Word-Slingers – Guest Emily Goodwin

Today we have Emily Goodwin who came to me from Bewitching Blog Tours. She is touring with her release, Contagious.

1) How long have you been writing?

I started writing in college while working on getting a degree in psychology, which was back in 2010. I graduated and got married that year, so I didn’t have much time to put into writing. I’ve been ‘formally’ writing since October 2011, so almost a year!

2) How many balls do you juggle on a daily basis, and how do you manage to keep them all in the air (usually), (ball = work, writing, family, etc.) 

Too many! I’m a full time nursing student (I graduate in December, woo-hoo!), I have horses, ferrets, and a dog to take care of on a daily basis. I have a stock model account on Deviantart.com and I make most of my own costumes. I give riding lessons, am in an unofficial ghost hunting club, and of course write. Plus, I’m married, so I have a husband to spend some time with.

3) What can you tell us about your release Contagious?What I’m looking for is the story about how the story came to be, not just the blurb and what not. 

I had a really weird dream that inspired the entire Trilogy. In my dream, I needed my appendix out. The surgeon replaced it with pot roast—which was normal in the dream—and when I woke up after surgery, I discovered that everyone was dead or insane. A hot Irish doctor (who inspired the character Padraic) saved me and told me that the crazy people were infected with a zombie virus that made them feel intense rage and aggression before they turned into zombies.

I thought it would be fun to write about zombies and tossed some ideas around, though none were too serious in the beginning. The plot was just sorta born, I can’t even think of the exact moment when, and I went from there.

I knew from the beginning that I wanted a different kind of main character. Too often in books, the MC is ‘good’; nice, kind, caring…that sort of thing. I wanted to write about a more realistic lead, who has made bad choices and lives with regrets. I also knew that I wanted the books to be more than just badass fighters ripping zombies to shreds. I wanted to keep the resiliency of humanity rather salient; Contagious is just as much about finding the will to keep going in a dead world as it is about zombie slaying.

4) What is it about the occult/zombie genre that you like so much?

It’s just fun. Writing about characters who live in a horrible, harrowing world opens up so many possibilities. The Zombie Apocalypse brings out the best and worst in people, and it was really fun being able to play on those strengths and weaknesses. And, there might be a little part of me that is slightly afraid that the ZA might really happen…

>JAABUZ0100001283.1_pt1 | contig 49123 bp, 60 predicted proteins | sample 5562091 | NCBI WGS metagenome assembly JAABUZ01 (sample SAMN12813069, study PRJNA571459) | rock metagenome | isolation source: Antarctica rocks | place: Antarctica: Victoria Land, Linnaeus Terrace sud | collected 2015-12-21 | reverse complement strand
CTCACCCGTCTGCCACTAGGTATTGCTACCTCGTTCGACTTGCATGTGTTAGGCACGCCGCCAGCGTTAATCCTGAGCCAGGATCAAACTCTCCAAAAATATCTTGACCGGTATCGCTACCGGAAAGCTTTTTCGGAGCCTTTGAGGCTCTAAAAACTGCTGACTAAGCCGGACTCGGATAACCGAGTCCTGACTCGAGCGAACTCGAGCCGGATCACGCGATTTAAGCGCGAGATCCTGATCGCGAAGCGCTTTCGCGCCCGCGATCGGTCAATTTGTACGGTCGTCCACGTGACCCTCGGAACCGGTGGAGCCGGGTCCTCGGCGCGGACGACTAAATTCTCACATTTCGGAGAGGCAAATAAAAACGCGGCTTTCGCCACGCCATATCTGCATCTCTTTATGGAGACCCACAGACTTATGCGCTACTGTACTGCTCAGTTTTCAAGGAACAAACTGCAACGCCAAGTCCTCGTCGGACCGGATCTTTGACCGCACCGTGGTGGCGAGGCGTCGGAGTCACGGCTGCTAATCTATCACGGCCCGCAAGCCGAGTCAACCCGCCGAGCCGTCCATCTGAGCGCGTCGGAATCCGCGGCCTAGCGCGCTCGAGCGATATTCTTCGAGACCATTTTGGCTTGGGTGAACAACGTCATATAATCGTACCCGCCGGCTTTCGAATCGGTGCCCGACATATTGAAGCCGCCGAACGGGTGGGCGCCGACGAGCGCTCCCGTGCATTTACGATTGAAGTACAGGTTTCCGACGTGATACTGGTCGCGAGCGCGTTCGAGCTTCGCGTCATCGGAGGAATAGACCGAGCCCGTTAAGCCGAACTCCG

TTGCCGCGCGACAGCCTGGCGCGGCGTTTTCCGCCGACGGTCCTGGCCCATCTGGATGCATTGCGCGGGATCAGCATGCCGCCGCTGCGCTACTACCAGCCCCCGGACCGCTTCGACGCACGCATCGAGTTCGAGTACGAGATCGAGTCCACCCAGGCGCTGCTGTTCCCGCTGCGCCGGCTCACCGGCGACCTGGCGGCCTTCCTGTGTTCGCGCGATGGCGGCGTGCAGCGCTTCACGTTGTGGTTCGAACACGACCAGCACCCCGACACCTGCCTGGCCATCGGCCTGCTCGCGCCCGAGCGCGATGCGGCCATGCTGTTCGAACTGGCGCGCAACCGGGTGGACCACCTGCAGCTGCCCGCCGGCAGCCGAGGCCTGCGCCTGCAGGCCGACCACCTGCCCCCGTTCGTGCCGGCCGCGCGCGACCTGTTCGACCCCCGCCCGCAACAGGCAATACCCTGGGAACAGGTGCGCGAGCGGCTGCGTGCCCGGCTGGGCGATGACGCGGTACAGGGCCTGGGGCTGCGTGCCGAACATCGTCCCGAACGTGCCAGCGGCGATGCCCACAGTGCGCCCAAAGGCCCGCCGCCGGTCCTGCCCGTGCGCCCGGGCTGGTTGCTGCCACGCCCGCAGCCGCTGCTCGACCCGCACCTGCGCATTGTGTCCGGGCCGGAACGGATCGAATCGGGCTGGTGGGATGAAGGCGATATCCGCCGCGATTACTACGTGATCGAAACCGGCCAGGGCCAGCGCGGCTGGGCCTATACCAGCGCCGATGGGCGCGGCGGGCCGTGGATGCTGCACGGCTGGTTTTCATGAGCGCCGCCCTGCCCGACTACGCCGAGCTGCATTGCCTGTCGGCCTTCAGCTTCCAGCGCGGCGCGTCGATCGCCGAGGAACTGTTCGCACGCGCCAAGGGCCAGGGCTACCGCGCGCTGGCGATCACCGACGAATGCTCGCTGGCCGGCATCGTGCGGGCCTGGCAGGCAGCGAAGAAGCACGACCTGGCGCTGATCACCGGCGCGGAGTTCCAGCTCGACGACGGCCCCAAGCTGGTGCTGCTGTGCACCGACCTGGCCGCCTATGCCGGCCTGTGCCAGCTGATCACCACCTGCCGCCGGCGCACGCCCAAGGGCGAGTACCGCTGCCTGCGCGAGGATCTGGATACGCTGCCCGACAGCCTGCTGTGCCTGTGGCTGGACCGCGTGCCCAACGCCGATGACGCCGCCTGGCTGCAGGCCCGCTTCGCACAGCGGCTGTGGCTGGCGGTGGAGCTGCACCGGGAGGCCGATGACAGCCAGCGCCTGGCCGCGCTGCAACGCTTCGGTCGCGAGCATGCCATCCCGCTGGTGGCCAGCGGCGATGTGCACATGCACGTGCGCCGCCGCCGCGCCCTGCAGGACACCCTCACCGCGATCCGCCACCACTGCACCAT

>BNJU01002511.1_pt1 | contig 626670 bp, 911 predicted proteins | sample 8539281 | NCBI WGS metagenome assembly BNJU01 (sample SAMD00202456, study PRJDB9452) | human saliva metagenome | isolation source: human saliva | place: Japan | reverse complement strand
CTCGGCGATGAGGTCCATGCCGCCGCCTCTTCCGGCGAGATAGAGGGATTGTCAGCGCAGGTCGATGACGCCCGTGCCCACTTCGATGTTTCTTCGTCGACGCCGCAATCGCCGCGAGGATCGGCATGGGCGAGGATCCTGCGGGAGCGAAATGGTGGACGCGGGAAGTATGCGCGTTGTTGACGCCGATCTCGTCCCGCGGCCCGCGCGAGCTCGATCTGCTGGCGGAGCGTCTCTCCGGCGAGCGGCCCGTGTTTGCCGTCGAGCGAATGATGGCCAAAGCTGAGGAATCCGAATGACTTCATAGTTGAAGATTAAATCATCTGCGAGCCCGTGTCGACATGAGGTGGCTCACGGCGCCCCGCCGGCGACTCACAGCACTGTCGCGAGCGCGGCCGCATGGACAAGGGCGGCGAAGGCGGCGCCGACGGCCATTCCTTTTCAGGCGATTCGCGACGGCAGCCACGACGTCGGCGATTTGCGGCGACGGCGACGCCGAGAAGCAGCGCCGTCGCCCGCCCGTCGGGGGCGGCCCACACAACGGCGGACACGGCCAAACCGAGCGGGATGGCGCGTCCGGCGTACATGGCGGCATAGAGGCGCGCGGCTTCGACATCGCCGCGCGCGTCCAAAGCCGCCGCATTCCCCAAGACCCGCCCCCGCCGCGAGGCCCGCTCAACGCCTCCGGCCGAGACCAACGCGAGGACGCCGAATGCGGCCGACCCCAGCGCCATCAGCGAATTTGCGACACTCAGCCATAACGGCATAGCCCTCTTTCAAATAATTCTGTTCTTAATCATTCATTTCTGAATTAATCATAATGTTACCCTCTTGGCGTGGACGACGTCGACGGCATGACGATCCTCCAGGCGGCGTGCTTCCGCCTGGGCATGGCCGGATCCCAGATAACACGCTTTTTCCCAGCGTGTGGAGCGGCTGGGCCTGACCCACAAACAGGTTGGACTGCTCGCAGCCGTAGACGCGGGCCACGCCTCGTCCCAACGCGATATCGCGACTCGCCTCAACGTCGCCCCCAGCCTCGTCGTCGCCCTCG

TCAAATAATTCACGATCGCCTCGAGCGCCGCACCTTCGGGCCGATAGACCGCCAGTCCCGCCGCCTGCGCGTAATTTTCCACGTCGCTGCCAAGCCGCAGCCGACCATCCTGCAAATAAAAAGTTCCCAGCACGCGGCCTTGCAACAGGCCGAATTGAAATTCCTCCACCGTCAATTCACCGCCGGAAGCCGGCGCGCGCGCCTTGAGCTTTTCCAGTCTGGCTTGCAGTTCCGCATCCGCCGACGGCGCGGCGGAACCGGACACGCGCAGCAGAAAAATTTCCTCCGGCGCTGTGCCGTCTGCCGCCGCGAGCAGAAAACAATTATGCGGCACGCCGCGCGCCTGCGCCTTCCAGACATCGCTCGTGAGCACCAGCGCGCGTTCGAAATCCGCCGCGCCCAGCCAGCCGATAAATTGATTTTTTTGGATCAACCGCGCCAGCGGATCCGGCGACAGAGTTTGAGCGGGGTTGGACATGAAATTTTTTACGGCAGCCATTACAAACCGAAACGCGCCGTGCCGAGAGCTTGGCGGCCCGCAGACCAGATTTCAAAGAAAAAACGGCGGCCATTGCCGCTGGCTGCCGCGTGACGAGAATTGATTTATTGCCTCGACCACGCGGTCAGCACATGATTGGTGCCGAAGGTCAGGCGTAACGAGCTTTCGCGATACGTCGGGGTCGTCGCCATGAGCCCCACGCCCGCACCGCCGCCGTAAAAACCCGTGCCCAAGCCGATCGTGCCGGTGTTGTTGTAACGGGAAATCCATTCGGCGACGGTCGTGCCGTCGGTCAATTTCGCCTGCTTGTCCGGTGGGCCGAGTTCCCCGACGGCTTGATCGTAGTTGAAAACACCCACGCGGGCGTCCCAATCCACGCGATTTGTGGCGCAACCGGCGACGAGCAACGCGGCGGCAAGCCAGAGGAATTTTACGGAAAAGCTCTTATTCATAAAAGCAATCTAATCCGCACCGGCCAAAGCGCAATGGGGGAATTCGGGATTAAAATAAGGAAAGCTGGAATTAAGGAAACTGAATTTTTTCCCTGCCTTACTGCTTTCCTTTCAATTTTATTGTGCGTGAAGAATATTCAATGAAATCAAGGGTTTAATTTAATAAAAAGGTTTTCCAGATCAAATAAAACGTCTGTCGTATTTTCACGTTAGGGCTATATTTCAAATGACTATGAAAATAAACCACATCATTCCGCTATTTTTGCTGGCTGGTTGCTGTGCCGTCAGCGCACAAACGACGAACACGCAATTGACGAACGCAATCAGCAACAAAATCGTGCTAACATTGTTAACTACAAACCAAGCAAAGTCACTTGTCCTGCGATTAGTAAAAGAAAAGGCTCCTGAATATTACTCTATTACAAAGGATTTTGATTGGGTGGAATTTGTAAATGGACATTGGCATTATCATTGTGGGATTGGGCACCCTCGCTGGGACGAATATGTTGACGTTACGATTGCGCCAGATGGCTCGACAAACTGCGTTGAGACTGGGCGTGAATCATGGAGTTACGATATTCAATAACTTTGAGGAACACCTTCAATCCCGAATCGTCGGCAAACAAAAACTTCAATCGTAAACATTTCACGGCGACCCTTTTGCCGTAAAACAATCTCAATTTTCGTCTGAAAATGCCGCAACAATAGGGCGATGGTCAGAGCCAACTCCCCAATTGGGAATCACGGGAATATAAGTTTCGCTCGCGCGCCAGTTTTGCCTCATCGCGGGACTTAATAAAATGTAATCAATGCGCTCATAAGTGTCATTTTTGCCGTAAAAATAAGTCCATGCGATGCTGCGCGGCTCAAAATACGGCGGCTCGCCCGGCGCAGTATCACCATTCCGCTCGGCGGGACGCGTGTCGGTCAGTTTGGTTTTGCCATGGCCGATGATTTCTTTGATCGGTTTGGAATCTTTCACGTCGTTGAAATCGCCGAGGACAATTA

5) Do you think you’ll move to another genre, and if yes, what to and when?

I also write fantasy and paranormal romance novels. I’m not sure if I’d move outside the occult/horror/paranormal genre, it’s just not my cup of tea. I prefer to read those genres as well.

6) Sweet or sour?


7) Chocolate or vanilla?


Emily Goodwin resides in Indiana, where she lives with her husband and many four legged children, including their much loved German Shepherd named Vader. Accused of being a day dreamer, Emily began writing at an early age, making use of her active imagination. She has a degree in psychology and is currently working on her second degree in nursing. Emily likes anything paranormal, 80’s rock, going on crazy adventures with her friends, making (and wearing) costumes, Renaissance Fairs, and is an animal rights activist.

I wasn’t afraid of death. If I died, it would be over. My worst fear wasn’t of dying, it was of living. Living, while everyone around me had their flesh savagely torn from their bodies to be shoved into the festering and ever-hungry mouths of zombies. It terrified me, right down to my very core, to be alive while the rest of the world was dead.”

In the midst of the Second Great Depression, twenty-five year old Orissa Penwell doesn’t think things can get any worse. She couldn’t be more wrong. A virus breaks out across the country, leaving the infected crazed, aggressive and very hungry.

Orissa will do anything-no matter if it’s right or wrong- to save the ones she loves. But when she discovers that most of the world is infected or dead, she must decide if those lives are worth saving at all. 

I grabbed a rifle, sticking my head through the strap. I slung the quiver of arrows and the bow over my shoulder, stuffed an extra clip in my pocket, and stood.

“What the hell are you doing?” Padraic asked, over Argos’ muffled growls.

“I’m going to bring the truck around. Get in the back as soon as you can.”

“No!” Raeya objected. “Rissy, you’ll die! You-you can’t go down there with them!”

“They’re still far enough away I can get to the car.”

“No, they’re not. Stay here and they will pass us,” she pleaded.